“Panama has an additional advantage to the rest of the countries in the region, it is already a financial hub. So, being a financial hub and at the same time having a crypto hub is going to make it easier to catapult it than the rest of the countries,” De León says.
In fact, the global financial sector is already targeting blockchain, he adds.
“There are still a lot of doubters in our region on the subject, but you see people like Mastercard, Merrill Lynch, JP Morgan, Goldman Sachs, of that caliber of the financial market, already heading towards bitcoin.”
In addition, bitcoin is already traded on the Chicago Mercantile Exchange and there is a regulated exchange-traded fund (ETF) on the New York Stock Exchange.
“We have many brokers in the United States already offering trading systems, right now FTX (a crypto exchange) is talking to long-established exchanges about how they exchange information for trading platforms to join,” De León says.
“We can’t cover the sun with a finger, Panama has a spectacular financial business center. In addition, it is the second largest economy in the region, Guatemala is the first, but because it has a population that is almost five times the size of Panama’s,” Daniel Suchar says.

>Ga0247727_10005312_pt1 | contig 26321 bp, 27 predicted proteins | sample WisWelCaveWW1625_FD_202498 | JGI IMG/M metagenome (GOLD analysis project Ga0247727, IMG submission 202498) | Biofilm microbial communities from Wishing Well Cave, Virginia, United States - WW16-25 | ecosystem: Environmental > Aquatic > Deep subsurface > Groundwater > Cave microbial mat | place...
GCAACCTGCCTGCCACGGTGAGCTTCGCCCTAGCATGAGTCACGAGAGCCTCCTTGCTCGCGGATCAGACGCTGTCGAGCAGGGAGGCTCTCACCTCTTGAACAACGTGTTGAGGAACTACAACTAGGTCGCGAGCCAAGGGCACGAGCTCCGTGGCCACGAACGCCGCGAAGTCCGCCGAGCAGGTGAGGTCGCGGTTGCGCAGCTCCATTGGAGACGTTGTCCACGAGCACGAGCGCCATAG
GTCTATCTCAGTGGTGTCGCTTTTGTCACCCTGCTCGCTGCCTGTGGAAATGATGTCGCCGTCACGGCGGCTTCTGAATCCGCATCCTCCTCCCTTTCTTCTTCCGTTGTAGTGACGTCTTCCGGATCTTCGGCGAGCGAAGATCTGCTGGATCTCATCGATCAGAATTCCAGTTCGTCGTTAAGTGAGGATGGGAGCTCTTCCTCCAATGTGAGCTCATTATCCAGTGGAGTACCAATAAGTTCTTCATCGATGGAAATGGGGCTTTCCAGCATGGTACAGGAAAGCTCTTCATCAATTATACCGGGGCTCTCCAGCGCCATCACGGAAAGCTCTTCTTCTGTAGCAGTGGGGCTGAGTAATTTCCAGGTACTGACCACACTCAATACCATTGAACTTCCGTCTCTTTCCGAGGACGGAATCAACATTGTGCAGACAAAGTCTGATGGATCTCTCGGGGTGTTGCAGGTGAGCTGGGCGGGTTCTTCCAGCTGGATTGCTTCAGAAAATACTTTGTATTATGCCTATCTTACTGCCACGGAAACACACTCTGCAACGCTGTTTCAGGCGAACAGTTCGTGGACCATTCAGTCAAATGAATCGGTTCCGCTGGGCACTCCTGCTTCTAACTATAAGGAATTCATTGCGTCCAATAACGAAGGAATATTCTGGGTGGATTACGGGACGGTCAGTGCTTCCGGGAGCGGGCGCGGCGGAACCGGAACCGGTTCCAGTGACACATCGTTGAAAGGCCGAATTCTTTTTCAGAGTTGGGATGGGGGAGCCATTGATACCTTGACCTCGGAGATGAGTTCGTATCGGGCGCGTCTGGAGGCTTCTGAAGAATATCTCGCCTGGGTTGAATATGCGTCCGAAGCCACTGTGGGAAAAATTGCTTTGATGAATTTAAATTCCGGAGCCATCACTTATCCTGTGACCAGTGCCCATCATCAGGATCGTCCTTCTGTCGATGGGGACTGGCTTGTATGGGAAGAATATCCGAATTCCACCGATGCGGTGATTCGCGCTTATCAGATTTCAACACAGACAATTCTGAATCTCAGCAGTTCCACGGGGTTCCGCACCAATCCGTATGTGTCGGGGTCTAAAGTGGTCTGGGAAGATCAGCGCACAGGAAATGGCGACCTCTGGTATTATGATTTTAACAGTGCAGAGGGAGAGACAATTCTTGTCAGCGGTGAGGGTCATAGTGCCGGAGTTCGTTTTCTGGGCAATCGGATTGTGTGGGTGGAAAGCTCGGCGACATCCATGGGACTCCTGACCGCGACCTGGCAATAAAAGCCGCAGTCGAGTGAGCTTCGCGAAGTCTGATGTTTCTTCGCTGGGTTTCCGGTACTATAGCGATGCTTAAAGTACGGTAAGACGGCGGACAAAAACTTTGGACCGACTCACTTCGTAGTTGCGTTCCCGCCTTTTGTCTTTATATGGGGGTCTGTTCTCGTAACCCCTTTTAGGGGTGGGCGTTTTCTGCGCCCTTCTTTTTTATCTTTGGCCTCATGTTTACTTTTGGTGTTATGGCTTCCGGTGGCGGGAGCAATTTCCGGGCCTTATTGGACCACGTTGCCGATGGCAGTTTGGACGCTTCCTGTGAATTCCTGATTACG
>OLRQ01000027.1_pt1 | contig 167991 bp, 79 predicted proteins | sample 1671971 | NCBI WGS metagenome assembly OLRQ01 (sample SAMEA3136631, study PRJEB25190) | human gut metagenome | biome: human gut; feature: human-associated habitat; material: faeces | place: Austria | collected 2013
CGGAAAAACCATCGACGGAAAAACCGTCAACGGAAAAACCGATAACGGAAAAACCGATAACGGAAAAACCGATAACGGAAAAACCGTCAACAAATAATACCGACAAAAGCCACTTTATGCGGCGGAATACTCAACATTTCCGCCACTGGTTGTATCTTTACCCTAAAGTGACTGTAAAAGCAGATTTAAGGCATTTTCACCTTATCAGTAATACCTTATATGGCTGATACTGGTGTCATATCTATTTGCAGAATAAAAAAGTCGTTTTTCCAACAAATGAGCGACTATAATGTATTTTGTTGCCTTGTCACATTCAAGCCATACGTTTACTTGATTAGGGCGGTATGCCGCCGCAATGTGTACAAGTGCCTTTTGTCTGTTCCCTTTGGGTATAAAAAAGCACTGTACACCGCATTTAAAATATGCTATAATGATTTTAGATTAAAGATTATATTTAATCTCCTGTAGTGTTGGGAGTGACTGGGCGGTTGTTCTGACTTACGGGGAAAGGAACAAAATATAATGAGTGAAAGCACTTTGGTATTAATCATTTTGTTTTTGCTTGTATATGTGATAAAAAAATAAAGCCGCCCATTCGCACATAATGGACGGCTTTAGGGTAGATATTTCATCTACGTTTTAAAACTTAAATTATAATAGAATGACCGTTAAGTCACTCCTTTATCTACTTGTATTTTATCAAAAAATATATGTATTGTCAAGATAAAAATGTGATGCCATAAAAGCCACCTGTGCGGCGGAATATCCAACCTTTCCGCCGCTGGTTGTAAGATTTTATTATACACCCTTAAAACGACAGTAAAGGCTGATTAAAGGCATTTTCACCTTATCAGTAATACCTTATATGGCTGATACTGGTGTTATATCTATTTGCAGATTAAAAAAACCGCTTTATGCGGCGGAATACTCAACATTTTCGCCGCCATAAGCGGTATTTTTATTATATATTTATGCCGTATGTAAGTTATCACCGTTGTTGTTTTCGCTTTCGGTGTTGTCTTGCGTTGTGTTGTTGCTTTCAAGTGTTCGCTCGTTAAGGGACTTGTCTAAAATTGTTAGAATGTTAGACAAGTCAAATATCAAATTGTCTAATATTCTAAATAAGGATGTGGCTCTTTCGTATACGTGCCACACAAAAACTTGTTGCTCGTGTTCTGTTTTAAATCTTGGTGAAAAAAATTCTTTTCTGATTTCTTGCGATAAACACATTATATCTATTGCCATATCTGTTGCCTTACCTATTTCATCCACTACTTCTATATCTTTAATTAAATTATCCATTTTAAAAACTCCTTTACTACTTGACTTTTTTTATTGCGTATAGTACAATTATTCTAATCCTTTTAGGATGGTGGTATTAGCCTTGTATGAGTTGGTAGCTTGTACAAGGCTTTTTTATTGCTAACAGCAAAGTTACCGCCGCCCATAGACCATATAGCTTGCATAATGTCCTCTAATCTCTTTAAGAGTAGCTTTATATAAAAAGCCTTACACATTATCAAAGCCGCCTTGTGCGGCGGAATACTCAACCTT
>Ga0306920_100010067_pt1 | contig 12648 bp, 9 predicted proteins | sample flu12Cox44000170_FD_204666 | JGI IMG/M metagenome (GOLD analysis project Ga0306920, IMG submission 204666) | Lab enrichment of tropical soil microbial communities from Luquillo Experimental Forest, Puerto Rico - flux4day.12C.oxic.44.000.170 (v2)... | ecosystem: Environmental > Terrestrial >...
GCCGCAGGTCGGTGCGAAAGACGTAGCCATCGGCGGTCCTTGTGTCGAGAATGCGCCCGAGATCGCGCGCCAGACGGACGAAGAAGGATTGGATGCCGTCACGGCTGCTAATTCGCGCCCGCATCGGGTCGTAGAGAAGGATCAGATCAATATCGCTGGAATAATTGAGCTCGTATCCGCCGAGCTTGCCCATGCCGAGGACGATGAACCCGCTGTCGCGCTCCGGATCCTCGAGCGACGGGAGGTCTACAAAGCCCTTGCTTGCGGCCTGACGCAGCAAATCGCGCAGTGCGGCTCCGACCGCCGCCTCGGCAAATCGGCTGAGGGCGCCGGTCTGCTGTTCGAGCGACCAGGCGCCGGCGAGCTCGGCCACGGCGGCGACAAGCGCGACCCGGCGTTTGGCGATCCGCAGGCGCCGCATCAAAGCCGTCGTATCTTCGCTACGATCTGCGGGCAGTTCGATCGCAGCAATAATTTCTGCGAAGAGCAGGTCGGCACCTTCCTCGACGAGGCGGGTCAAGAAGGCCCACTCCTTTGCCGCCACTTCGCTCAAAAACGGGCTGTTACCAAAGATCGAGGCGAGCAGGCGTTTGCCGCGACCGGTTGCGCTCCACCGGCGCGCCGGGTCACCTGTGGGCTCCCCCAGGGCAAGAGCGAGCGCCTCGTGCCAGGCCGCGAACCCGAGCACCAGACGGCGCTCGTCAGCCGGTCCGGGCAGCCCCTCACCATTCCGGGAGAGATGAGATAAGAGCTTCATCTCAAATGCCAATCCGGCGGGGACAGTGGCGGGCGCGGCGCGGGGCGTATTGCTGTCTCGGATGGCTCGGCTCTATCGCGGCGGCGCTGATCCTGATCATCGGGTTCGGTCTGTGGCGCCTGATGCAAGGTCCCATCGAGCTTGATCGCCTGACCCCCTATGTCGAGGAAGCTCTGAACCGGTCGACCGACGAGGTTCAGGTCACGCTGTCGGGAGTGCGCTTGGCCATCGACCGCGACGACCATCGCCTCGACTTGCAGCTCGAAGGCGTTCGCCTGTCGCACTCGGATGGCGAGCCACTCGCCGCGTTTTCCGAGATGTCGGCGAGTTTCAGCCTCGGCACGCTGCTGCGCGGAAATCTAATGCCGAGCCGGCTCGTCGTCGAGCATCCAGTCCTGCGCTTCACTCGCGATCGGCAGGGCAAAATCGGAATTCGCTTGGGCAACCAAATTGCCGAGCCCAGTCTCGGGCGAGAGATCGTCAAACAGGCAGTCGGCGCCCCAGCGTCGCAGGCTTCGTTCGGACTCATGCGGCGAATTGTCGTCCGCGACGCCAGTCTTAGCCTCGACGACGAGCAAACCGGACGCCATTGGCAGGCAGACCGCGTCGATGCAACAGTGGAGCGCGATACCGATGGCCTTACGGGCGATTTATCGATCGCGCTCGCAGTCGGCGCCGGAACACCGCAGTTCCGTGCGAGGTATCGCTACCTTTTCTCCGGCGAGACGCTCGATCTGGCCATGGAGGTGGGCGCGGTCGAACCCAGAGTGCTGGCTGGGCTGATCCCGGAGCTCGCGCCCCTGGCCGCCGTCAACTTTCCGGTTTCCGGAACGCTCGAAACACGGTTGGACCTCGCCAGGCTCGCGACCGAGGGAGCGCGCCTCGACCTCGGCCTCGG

In addition to its financial strength, Panama also has an extensive logistical interconnection, which would allow it to reach a wide range of potential partners, both in Latin America and the world.
The risks of crypto in Panama
Blockchain is a secure way to record transactions, and that is not only limited to Bitcoin as a means of payment, but has business applications with the potential to improve the efficiency of companies and improve communication with suppliers and customers, De León explains.
“Within large companies there are internal transactions; for example, I am in the finance department and I need to make an announcement and I ask marketing for support to come and work with me, that is an internal transaction, with Blockchain you could carry internal transactions between departments to see how the generation of added value is going,” he says.